This year I’ve decided I’m going to do the Dogwood Photography 52 Week Photography Challenge.
Last year I started a daily vlog. I made 50 of those. This year, it’s going to be photos.
Week 1: Take a picture that tells us who you are, without actually showing your face.
Seriously? They couldn’t start it off with something a little easier. I suppose I shouldn’t complain though, the whole point is to push your photography skills.
Who Are You?
Every time I hear that question I’m reminded of a scene from Anger Management.
Dave (Adam Sandler) is in group therapy and gets asked “Who are you?” to which he responds the way most of us do when asked that question. He tells them what his job is. The therapist (Jack Nicholson) asks him not to say what he does, but “who you are.” Dave starts listing his hobbies. The therapist stops him again. ‘Who are you?” Dave starts describing his personality. The therapist stops him again.
Seriously though, how do you answer this question?
It’s pretty impossible to say succinctly. How the heck are you supposed to convey it in a single photo?
So Who Am I?
It might just be easier to start listing who I am not;
I am not my job. (Podcast Editor, Photographer)
I am not my hobbies. (Painting, Music, Recording, D&D… the list goes on)
I am not my personality. (INTJ)
I am not my values. (Curiosity, Integrity, Excellence, Contentment, Love.)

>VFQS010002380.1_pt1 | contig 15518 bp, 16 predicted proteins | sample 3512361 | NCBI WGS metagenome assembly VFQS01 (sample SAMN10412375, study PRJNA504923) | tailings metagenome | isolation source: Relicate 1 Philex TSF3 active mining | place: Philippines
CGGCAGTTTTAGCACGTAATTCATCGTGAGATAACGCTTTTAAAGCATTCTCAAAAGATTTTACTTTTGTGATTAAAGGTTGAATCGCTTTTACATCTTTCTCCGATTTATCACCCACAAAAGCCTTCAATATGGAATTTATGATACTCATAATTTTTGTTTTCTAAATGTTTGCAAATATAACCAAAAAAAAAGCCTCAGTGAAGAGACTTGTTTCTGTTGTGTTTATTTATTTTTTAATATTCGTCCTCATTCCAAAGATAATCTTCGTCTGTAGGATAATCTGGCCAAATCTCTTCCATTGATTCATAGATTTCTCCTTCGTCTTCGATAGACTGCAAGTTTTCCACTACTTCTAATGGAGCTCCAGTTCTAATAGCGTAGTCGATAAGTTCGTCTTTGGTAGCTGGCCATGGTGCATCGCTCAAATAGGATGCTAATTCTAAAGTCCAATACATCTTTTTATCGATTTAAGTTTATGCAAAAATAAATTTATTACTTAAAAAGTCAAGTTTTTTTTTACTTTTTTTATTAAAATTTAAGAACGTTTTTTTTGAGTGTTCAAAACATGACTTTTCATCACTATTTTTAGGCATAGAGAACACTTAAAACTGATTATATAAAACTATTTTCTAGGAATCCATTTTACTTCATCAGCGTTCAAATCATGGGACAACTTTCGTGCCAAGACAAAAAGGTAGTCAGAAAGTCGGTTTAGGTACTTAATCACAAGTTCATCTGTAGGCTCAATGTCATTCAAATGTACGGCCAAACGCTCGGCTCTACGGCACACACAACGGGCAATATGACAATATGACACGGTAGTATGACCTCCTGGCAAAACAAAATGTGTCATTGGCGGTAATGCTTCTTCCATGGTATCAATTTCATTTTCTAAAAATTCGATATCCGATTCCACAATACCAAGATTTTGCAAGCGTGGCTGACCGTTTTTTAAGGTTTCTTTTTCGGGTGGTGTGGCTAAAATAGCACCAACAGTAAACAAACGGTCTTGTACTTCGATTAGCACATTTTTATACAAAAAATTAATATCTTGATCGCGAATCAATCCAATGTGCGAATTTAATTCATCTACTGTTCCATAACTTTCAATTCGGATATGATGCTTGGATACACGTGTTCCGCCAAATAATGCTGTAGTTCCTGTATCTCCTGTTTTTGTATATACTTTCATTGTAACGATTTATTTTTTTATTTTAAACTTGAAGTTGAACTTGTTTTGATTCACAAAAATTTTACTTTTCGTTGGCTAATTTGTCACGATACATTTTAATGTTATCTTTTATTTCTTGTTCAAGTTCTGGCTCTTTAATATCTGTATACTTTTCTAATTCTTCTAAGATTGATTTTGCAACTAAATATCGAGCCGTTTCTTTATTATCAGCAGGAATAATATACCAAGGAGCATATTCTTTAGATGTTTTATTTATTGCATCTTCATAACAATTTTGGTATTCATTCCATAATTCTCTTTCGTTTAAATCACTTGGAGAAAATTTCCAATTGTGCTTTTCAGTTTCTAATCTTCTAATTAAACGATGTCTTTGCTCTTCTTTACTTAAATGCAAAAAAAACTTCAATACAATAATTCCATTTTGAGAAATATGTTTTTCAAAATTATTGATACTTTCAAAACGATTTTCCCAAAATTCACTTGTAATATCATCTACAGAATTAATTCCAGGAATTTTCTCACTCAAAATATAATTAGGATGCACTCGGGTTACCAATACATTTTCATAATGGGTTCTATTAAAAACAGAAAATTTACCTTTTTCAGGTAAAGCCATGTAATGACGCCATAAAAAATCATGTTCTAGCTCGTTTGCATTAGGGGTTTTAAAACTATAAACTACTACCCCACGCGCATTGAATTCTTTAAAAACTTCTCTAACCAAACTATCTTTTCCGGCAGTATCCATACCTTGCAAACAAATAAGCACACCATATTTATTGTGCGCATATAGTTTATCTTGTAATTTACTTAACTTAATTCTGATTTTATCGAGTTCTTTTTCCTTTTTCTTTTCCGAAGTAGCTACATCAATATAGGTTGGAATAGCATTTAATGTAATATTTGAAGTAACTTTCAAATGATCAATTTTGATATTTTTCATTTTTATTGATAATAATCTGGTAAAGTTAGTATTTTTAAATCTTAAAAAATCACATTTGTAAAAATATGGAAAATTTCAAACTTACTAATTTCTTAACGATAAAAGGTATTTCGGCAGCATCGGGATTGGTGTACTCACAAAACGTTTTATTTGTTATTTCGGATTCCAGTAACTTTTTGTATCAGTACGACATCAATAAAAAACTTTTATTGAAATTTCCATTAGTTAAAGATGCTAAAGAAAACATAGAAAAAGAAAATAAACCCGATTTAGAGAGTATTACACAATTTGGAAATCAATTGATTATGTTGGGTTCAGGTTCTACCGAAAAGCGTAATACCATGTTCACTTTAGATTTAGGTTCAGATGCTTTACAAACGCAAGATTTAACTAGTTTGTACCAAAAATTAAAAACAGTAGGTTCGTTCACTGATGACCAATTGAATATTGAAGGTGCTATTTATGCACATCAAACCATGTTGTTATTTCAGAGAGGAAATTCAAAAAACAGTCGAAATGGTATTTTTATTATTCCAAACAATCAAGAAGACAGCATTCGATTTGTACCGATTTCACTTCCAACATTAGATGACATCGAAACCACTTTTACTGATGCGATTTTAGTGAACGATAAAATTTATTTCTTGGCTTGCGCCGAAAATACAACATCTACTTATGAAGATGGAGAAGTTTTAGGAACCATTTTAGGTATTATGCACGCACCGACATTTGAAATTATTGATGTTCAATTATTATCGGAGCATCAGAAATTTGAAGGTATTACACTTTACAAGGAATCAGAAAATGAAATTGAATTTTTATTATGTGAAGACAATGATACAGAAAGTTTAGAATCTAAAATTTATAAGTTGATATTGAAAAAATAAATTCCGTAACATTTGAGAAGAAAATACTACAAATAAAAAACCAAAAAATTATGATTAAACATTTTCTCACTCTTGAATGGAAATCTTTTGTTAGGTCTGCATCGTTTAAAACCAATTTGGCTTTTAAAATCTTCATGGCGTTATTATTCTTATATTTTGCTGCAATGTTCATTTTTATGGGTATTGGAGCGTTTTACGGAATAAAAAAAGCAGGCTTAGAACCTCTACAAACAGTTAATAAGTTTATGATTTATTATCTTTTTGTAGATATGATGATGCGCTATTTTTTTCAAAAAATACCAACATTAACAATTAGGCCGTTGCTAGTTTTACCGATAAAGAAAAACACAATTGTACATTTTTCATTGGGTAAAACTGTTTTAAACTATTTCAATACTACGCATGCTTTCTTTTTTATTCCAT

Rather, I’m a unique combination of all of those things, along with all the experiences life has thrown at me to date, topped off with my own will to decide what I would like to be in future. Succinct enough?
About the Photo
I tried to capture a snapshot of what you might find me doing on a random day of the week. You’d probably find me in this office working on a podcast, a photo, a painting, a song, or planning my next project.
The photo was taken with my Fuji X70, as my X-T10 had to be in the shot. My tripod was just too big to get it in to the corner I needed to take the shot from.
18mm (27mm FF equivalent)
natural light from the window behind
First into Lightroom for my usual run of crop, straighten, exposure, noise and grain adjustments. Then into Photoshop to clean it up the lines I just couldn’t quite get in real life. See if you can spot the tweaks.
I wanted the lines to be clean as possible, and so this single photo took me an hour to setup. The mess behind the photo was something else.